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FET impedes fleets’ zero-emission adoption: ATA

Feb. 24, 2023
Transportation trade group leaders call on Congressional leaders to end the World War I-era Federal Excise Tax, which they say adds up to $50,000 to a commercial EV. Similar legislation proposed over the past decade has been futile

Claiming it hinders industry decarbonization, transportation and trucking stakeholders are renewing calls on Congress to repeal the Federal Excise Tax on heavy-duty commercial vehicles. While the FET repeal movement has found support on both sides of the aisle in recent years, the century-old law continues to make trucking more expensive.

“If Congress is serious about safety, the environment, and jobs, then repealing the FET should be front-burner," Chris Spear, American Trucking Associations’ president and CEO, said on Feb. 22. "It’s time to shelve this World War I era tax and start putting the best equipment on our roads.”

Calling it outdated, ATA joined the American Truck Dealers and Zero Emission Transportation Association trade organizations in penning a letter to Congressional leaders urging them to end the more than century-old truck tax.

“The FET for heavy-duty trucks, which was enacted in 1917 to help defray the costs of World War I, is an antiquated tax and barrier to investment in the cleanest and safest trucks and equipment available on the market,” reads the letter signed by Spear, ATD’s Laura Perrotta, and ZETA’s Albert Gore.

The previous Congress saw bipartisan support for FET repeal in both the House and Senate. In 2021, Senators Todd Young (R-Indiana) and Ben Cardin (D-Maryland) and Representatives Doug LaMalfa (R-California) and Chris Pappas (D-New Hampshire) introduced the Modern, Clean, and Safe Trucks Act, which would have repealed FET. But like previous bills introduced over the past decade, it never made it beyond committee. 

In October, Rep. Peter DeFazio (D-Oregon) told fleet executives at ATA’s Management Conference & Exhibition that the FET should be “done away with altogether.” But DeFazio, who did not seek re-election last year, said that Congress would likely have to find a way to replace FET revenue before repealing the tax. 

"The federal excise tax harms American truckers and fleet operators by inflating the cost of heavy-duty trucks and limiting access to the many economic and public health benefits that come with transportation electrification," according to Gore, executive director at ZETA. "Medium- and heavy-duty trucks account for 24% of all transportation carbon emissions in the U.S. but represent only 4% of vehicles on the road. It is time to accelerate our movement towards modernized transportation fleets, and we must enable our nation's fleet operators and truckers to join in this effort."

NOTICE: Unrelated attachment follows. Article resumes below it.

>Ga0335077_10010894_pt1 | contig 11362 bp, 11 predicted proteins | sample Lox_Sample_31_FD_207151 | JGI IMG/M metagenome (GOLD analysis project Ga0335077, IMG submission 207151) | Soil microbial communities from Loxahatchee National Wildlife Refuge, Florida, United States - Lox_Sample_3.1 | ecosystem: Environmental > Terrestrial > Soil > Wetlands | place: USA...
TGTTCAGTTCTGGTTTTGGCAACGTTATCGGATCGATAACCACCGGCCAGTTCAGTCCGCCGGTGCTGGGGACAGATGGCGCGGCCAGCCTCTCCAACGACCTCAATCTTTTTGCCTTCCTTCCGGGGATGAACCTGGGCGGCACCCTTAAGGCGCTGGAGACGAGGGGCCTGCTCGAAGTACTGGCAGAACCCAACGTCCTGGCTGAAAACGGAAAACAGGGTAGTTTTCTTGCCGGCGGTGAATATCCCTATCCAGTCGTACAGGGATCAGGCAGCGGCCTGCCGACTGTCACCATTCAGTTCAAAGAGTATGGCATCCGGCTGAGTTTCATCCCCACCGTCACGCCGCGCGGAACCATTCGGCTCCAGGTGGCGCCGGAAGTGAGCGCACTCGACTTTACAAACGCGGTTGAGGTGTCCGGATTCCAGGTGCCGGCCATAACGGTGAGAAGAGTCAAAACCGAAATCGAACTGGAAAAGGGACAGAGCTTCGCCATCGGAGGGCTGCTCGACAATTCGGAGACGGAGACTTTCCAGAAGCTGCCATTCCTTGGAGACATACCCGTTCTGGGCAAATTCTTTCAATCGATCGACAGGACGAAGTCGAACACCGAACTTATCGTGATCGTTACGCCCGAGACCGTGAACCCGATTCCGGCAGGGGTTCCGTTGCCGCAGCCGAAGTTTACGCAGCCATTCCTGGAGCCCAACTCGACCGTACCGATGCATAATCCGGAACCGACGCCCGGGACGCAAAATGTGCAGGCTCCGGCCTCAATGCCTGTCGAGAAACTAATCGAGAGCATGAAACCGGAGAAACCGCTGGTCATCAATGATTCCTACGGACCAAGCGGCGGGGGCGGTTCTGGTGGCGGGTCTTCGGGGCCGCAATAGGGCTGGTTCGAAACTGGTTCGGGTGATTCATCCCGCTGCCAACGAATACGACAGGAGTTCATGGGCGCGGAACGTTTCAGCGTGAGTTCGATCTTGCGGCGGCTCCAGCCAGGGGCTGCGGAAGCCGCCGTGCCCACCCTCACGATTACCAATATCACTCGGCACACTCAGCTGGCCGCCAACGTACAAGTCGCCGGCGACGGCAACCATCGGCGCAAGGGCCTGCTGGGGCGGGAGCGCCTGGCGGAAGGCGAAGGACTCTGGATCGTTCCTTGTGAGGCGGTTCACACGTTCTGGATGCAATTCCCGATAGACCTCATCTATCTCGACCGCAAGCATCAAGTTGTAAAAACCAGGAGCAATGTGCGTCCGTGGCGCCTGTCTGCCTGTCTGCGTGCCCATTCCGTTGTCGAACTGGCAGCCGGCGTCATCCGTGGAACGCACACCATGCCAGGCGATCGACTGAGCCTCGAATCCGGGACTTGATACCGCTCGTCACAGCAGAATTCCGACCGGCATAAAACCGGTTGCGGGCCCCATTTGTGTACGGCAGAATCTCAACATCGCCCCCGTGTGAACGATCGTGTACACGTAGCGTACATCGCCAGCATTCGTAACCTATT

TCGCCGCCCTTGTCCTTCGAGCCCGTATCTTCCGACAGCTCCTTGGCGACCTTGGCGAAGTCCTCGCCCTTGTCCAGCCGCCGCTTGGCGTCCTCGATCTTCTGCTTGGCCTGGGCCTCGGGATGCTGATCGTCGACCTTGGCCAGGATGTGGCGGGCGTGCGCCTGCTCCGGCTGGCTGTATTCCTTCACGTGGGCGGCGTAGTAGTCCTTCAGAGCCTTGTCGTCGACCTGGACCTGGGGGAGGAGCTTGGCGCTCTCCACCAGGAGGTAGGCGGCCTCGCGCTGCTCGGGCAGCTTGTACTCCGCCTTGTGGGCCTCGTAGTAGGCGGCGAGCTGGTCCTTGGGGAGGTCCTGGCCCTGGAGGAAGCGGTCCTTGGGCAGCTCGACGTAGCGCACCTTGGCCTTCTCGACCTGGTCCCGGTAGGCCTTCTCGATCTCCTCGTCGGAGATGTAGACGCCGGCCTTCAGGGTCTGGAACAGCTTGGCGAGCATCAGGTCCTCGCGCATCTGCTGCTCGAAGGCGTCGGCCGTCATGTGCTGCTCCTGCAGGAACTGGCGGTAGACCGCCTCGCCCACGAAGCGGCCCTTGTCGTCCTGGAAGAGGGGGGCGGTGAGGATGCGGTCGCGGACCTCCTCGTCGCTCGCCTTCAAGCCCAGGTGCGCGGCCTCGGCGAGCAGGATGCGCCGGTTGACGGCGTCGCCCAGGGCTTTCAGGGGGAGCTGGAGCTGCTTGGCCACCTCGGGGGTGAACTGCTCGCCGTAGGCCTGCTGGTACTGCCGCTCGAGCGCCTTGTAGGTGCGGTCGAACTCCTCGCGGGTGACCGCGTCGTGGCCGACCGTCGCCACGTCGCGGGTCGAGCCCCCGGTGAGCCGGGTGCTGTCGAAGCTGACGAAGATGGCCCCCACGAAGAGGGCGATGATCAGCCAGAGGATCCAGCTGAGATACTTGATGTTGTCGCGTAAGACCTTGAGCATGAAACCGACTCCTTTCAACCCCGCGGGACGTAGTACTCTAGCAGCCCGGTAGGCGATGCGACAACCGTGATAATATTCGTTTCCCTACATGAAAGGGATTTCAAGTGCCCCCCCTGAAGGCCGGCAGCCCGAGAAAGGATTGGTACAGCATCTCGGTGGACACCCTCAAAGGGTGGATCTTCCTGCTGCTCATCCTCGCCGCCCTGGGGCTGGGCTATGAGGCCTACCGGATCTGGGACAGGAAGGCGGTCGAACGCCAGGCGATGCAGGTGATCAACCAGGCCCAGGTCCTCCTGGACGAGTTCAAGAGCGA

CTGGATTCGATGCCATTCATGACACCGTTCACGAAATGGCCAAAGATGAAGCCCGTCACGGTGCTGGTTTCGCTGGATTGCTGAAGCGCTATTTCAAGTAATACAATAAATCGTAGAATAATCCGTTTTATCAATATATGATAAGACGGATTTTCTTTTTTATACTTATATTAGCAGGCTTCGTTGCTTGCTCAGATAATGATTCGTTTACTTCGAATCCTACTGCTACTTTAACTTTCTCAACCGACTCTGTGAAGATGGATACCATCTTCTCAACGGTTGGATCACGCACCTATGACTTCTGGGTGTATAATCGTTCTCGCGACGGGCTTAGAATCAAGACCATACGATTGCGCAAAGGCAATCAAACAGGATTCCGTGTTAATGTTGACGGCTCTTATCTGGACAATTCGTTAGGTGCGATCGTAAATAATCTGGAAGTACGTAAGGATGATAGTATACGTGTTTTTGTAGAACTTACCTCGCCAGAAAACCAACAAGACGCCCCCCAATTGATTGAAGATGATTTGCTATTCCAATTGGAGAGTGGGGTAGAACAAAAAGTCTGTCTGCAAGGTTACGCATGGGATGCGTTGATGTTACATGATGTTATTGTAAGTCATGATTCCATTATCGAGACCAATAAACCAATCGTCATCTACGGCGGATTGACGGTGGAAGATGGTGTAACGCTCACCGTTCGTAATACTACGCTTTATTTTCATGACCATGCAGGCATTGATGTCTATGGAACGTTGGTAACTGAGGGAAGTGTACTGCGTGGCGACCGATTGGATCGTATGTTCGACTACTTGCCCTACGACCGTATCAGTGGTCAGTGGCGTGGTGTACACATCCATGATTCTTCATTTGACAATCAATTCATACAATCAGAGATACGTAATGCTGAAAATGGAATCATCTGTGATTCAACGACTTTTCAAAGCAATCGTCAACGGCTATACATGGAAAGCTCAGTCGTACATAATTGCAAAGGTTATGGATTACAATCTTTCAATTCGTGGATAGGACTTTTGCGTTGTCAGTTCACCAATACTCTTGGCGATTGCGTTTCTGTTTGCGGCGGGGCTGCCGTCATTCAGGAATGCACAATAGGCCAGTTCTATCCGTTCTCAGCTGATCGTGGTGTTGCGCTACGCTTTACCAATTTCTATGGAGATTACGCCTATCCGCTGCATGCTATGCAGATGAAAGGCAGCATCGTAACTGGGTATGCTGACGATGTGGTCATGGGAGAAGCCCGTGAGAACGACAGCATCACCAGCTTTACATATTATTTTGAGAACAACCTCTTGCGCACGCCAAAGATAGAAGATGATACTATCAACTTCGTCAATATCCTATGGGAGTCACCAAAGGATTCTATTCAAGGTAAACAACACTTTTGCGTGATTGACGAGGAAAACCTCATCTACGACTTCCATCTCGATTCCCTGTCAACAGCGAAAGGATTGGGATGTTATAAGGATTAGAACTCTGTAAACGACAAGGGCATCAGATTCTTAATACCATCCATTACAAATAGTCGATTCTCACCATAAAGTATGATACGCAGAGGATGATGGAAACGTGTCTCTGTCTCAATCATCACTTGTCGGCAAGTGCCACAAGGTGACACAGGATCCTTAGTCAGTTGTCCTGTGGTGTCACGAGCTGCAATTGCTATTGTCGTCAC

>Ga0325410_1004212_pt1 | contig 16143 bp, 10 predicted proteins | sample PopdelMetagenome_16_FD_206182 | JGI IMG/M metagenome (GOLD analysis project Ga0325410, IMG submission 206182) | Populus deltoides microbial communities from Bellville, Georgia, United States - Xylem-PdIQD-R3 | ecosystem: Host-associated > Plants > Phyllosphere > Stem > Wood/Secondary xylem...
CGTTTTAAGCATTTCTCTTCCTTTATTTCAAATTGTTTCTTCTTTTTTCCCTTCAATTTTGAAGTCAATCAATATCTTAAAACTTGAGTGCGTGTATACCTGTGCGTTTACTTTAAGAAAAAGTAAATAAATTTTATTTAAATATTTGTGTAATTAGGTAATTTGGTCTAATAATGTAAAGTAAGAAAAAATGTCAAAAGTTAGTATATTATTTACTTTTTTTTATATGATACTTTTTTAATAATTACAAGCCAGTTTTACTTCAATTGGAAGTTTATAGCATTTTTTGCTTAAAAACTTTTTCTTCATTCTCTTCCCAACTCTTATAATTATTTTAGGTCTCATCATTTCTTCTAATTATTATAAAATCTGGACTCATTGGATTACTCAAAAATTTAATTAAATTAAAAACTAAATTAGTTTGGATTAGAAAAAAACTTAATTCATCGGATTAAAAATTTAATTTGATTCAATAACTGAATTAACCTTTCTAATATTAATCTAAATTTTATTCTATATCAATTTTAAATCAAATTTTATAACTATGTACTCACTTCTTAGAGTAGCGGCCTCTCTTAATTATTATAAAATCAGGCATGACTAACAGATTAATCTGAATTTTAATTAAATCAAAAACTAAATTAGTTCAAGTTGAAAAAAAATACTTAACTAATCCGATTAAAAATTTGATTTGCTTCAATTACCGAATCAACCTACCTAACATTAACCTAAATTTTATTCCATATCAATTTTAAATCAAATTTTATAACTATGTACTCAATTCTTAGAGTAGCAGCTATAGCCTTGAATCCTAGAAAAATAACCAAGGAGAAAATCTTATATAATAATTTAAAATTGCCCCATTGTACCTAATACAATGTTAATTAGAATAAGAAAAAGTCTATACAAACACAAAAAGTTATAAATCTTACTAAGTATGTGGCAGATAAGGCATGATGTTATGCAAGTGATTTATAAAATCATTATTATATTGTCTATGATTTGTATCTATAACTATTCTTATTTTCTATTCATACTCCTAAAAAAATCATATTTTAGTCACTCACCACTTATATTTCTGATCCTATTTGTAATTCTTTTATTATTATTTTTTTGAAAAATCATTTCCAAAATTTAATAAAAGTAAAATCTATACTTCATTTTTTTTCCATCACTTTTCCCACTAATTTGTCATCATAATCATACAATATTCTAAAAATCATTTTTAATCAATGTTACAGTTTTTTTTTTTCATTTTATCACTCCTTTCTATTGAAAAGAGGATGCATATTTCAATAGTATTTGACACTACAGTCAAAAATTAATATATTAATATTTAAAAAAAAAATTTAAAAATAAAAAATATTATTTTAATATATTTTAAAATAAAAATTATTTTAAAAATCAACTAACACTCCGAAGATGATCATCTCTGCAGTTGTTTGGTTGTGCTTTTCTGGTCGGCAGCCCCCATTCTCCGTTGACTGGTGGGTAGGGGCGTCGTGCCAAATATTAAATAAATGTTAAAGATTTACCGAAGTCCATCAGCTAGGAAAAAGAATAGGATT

105 years of making trucks cost even more

The initial 3% tax on trucks introduced during World War I—long before the modern trucking industry—has ballooned to 12%. The FET applies to heavy-duty tractors, trucks, and trailers, based on weight. ATA said the tax could add $50,000 to low- and zero-emission equipment prices, impeding alternative fuel investments by smaller fleets. The tax applies to the first sale of heavy-duty trucks, straight trucks with trailers, or semitrailer chassis and body, which ATA contends drives up the consumer costs for goods those trucks and tractors haul.

“Excise taxes increase the taxed commodity's price, resulting in reduced interest from potential customers,” the trio wrote to Republican and Democrat leaders in Congress. “Additionally, over 90% of the nation’s trucking fleets operate six or fewer trucks, and the regressive nature of the FET makes it disproportionately hard for these small businesses, many of which are family-owned and operated, to purchase new equipment. Larger fleet operators take longer to modernize their vehicles due to price increases from the onerous excise tax.”

Earlier this month, Senate Republicans backed a resolution to repeal the Environmental Protection Agency’s more stringent emissions rules for heavy-duty truck and engine manufacturers. That new EPA rule applies to model year 2027 equipment and engines and is part of the EPA’s three-step Clean Truck Plan. It pushes traditional internal combustion engines to cut NOx emissions and incentivizes fleets to convert to zero-emission equipment. 

“The federal government wants heavy-duty trucks to be cleaner or emission-free but slaps a 12% tax on the newest, greenest trucks,” said Scott McCandless, ATD chairman and president of McCandless Truck Center in Aurora, Colorado. “If the goal is to reduce emissions, repealing the counterproductive FET is a good place to start.” 

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Commercial Vehicle Staff | staff